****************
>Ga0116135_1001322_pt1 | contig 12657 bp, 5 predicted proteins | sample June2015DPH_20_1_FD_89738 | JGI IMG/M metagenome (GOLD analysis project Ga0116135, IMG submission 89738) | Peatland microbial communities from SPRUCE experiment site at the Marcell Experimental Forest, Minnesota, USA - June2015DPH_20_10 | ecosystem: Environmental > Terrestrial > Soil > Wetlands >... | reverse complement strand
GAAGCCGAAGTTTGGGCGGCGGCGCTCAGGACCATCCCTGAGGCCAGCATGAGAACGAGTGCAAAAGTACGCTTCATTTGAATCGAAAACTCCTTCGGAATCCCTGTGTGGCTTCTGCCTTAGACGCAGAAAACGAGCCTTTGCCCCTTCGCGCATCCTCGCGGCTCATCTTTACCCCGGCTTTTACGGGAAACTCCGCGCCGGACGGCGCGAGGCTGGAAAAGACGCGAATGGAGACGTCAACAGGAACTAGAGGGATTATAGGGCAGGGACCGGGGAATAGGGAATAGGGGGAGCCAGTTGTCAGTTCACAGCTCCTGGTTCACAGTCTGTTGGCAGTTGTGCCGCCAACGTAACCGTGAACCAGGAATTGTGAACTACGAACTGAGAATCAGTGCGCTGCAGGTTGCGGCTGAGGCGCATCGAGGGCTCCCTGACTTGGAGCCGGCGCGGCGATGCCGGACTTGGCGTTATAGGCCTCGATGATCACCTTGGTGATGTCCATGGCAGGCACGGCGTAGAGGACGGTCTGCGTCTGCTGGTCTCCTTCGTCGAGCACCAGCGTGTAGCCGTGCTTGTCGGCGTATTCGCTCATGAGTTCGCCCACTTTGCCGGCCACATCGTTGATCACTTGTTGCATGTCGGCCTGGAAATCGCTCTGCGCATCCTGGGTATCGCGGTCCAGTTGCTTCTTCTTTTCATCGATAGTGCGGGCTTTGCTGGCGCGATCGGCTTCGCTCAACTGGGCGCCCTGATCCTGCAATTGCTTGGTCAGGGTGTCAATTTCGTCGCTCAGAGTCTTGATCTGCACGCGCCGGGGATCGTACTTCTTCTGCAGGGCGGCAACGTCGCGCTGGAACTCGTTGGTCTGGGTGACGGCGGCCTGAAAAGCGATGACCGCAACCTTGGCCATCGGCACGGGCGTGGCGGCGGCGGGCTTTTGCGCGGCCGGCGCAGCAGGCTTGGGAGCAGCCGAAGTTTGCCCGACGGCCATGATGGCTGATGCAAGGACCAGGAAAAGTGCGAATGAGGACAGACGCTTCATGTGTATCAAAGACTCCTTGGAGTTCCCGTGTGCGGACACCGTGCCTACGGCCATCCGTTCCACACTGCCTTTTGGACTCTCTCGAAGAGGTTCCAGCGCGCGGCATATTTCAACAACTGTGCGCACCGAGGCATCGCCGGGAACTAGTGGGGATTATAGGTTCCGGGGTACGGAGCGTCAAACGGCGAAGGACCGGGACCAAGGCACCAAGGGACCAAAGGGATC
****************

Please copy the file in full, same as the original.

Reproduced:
>Ga0116135_1001322_pt1 | contig 12657 bp, 5 predicted proteins | sample June2015DPH_20_1_FD_89738 | JGI IMG/M metagenome (GOLD analysis project Ga0116135, IMG submission 89738) | Peatland microbial communities from SPRUCE experiment site at the Marcell Experimental Forest, Minnesota, USA - June2015DPH_20_10 | ecosystem: Environmental > Terrestrial > Soil > Wetlands >... | reverse complement strand
GAAGCCGAAGTTTGGGCGGCGGCGCTCAGGACCATCCCTGAGGCCAGCATGAGAACGAGTGCAAAAGTACGCTTCATTTGAATCGAAAACTCCTTCGGAATCCCTGTGTGGCTTCTGCCTTAGACGCAGAAAACGAGCCTTTGCCCCTTCGCGCATCCTCGCGGCTCATCTTTACCCCGGCTTTTACGGGAAACTCCGCGCCGGACGGCGCGAGGCTGGAAAAGACGCGAATGGAGACGTCAACAGGAACTAGAGGGATTATAGGGCAGGGACCGGGGAATAGGGAATAGGGGGAGCCAGTTGTCAGTTCACAGCTCCTGGTTCACAGTCTGTTGGCAGTTGTGCCGCCAACGTAACCGTGAACCAGGAATTGTGAACTACGAACTGAGAATCAGTGCGCTGCAGGTTGCGGCTGAGGCGCATCGAGGGCTCCCTGACTTGGAGCCGGCGCGGCGATGCCGGACTTGGCGTTATAGGCCTCGATGATCACCTTGGTGATGTCCATGGCAGGCACGGCGTAGAGGACGGTCTGCGTCTGCTGGTCTCCTTCGTCGAGCACCAGCGTGTAGCCGTGCTTGTCGGCGTATTCGCTCATGAGTTCGCCCACTTTGCCGGCCACATCGTTGATCACTTGTTGCATGTCGGCCTGGAAATCGCTCTGCGCATCCTGGGTATCGCGGTCCAGTTGCTTCTTCTTTTCATCGATAGTGCGGGCTTTGCTGGCGCGATCGGCTTCGCTCAACTGGGCGCCCTGATCCTGCAATTGCTTGGTCAGGGTGTCAATTTCGTCGCTCAGAGTCTTGATCTGCACGCGCCGGGGATCGTACTTCTTCTGCAGGGCGGCAACGTCGCGCTGGAACTCGTTGGTCTGGGTGACGGCGGCCTGAAAAGCGATGACCGCAACCTTGGCCATCGGCACGGGCGTGGCGGCGGCGGGCTTTTGCGCGGCCGGCGCAGCAGGCTTGGGAGCAGCCGAAGTTTGCCCGACGGCCATGATGGCTGATGCAAGGACCAGGAAAAGTGCGAATGAGGACAGACGCTTCATGTGTATCAAAGACTCCTTGGAGTTCCCGTGTGCGGACACCGTGCCTACGGCCATCCGTTCCACACTGCCTTTTGGACTCTCTCGAAGAGGTTCCAGCGCGCGGCATATTTCAACAACTGTGCGCACCGAGGCATCGCCGGGAACTAGTGGGGATTATAGGTTCCGGGGTACGGAGCGTCAAACGGCGAAGGACCGGGACCAAGGCACCAAGGGACCAAAGGGATC